Released: November 17, 2005
Opinion Leaders Turn Cautious, Public Looks Homeward
America's Place in the World
Introduction and Summary
Preoccupied with war abroad and growing problems at home, U.S. opinion leaders and the general public are taking a decidedly cautious view of America’s place in the world. Over the past four years, opinion leaders have become less supportive of the United States playing a “first among equals” role among the world’s leading nations. The goal of promoting democracy in other nations also has lost ground, and while most opinion leaders view President Bush’s calls for expanded democracy in the Middle East as a good idea, far fewer think it will actually succeed.
As the Iraq war has shaken the global outlook of American influentials, it has led to a revival of isolationist sentiment among the general public. Fully 42% of Americans say the United States should “mind its own business internationally and let other countries get along the best they can on their own.” This is on par with the percentage expressing that view during the mid-1970s, following the Vietnam War, and in the 1990s after the Cold War ended.
Favorable opinions of the United Nations, which had declined in recent years, have fallen still further. Only about half of Americans (48%) now express a positive opinion of the U.N., down from 77% four years ago.
These are among the principal findings of America’s Place in the World, a survey of opinion leaders and the general public conducted by the Pew Research Center for the People & the Press in collaboration with the Council on Foreign Relations. This quadrennial study examines the foreign policy attitudes of state and local government officials, security and foreign affairs experts, military officers, news media leaders, university and think tank leaders, religious leaders, and scientists and engineers, along with the general public. The new survey, conducted Sept. 5-Oct. 31, reflects the major changes in the world that have occurred since the previous poll, conducted in the summer of 2001 just prior to the 9/11 attacks. There has been continuity in some areas, such as in the broad agreement among opinion leaders and the public that protecting against terrorism and preventing the spread of weapons of mass destruction are top long-term policy objectives.
Yet the war in Iraq has had a profound impact on the way opinion leaders, as well as the public, view America’s global role, looming international threats, and the Bush administration’s stewardship of the nation’s foreign policy. If anything, the opinion leaders are much gloomier about Iraq’s future than is the public. Most opinion leaders feel that the U.S. will fail in establishing a stable democracy in Iraq; a majority of Americans (56%) believe success is still possible. Moreover, the opinion leaders express considerable doubt that Iraq will even survive as a unified country. About four-in-ten or more in every group say that the country will end up being divided into three countries, representing Iraq’s Shiites, Sunnis and Kurds.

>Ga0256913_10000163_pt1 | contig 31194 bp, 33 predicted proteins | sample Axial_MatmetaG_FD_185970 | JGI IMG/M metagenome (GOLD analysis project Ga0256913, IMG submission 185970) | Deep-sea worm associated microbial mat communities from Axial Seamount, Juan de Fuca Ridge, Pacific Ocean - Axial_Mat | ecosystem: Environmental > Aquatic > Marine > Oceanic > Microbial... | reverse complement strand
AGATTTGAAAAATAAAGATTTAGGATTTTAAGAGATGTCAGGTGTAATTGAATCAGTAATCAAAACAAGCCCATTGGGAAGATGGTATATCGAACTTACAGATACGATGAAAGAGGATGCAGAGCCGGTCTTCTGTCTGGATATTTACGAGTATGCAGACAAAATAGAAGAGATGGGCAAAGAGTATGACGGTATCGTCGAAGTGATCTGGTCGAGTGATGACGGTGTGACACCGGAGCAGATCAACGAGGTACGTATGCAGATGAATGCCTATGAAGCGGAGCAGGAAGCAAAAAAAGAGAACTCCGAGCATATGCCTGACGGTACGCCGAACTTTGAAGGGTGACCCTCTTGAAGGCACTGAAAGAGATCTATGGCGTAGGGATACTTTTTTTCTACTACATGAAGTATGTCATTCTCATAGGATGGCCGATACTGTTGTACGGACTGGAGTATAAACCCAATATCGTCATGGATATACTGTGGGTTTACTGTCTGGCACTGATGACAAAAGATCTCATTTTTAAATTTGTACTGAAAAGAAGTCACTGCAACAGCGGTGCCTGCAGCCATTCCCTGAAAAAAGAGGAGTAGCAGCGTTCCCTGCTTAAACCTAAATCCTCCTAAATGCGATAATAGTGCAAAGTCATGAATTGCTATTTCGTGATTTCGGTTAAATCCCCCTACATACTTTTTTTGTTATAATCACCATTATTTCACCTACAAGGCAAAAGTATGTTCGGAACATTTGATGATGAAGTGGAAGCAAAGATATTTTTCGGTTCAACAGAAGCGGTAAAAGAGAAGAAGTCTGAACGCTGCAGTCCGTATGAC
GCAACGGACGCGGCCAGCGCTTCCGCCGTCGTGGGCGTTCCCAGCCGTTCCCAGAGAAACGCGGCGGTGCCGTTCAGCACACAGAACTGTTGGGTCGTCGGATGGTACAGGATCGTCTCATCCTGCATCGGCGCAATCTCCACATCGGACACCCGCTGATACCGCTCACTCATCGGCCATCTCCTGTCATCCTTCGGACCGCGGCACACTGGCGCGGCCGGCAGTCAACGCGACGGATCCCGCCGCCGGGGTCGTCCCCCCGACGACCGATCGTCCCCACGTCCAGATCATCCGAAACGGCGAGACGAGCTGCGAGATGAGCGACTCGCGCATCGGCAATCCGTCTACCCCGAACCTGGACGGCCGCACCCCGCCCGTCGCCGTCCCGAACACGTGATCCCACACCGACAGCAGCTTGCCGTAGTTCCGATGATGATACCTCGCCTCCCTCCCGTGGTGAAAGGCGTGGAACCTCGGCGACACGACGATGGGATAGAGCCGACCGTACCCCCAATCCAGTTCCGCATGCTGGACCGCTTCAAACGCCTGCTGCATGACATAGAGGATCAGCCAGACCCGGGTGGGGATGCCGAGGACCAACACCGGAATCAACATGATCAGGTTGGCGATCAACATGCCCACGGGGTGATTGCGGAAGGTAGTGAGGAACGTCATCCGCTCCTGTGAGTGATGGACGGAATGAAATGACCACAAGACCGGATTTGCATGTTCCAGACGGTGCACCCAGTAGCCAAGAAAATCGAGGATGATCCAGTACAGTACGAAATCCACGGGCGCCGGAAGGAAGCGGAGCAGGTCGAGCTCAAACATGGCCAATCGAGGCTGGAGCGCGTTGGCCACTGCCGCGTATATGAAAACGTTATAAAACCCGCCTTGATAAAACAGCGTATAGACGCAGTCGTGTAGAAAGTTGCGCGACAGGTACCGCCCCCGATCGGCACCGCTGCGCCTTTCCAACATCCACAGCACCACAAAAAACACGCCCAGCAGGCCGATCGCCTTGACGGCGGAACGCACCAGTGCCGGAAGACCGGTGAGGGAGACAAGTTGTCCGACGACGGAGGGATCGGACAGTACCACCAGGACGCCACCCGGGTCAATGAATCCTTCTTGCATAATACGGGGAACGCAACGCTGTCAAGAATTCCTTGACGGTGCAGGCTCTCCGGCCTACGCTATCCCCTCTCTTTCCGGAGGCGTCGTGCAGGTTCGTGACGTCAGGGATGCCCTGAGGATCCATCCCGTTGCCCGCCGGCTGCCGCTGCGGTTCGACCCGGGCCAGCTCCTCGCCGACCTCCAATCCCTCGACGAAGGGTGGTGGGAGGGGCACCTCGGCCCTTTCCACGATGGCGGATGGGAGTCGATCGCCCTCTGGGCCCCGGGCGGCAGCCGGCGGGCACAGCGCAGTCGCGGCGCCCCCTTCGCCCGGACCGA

The survey finds a continuation of long-standing differences between the public and influentials over issues such as trade and the importance of protecting American jobs as a foreign policy priority. However for both opinion leaders and the public, partisanship is the decisive factor in views of President Bush and his principal policies — especially those related to the war. In effect, the partisan differences are greater than the elite-public divide when it comes to Bush and his policies.
The gap between Republican and Democrat influentials in views of Bush’s performance is about as wide as it is among the general public, and considerably greater than the partisan differences in evaluations of former President Clinton’s job performance at a comparable point early in his second term.
As in past America’s Place in the World surveys, the sample of opinion leaders includes more Democrats than Republicans or independents. Perhaps not surprisingly, the biggest decline in Bush’s approval rating since August 2001 has come among scientists and engineers — the most heavily Democratic group.
By contrast, influential groups that include relatively high percentages of Republicans, such as military leaders, have a more positive view of Bush’s job performance. The military leaders also are more optimistic about prospects for success in Iraq than are members of other groups.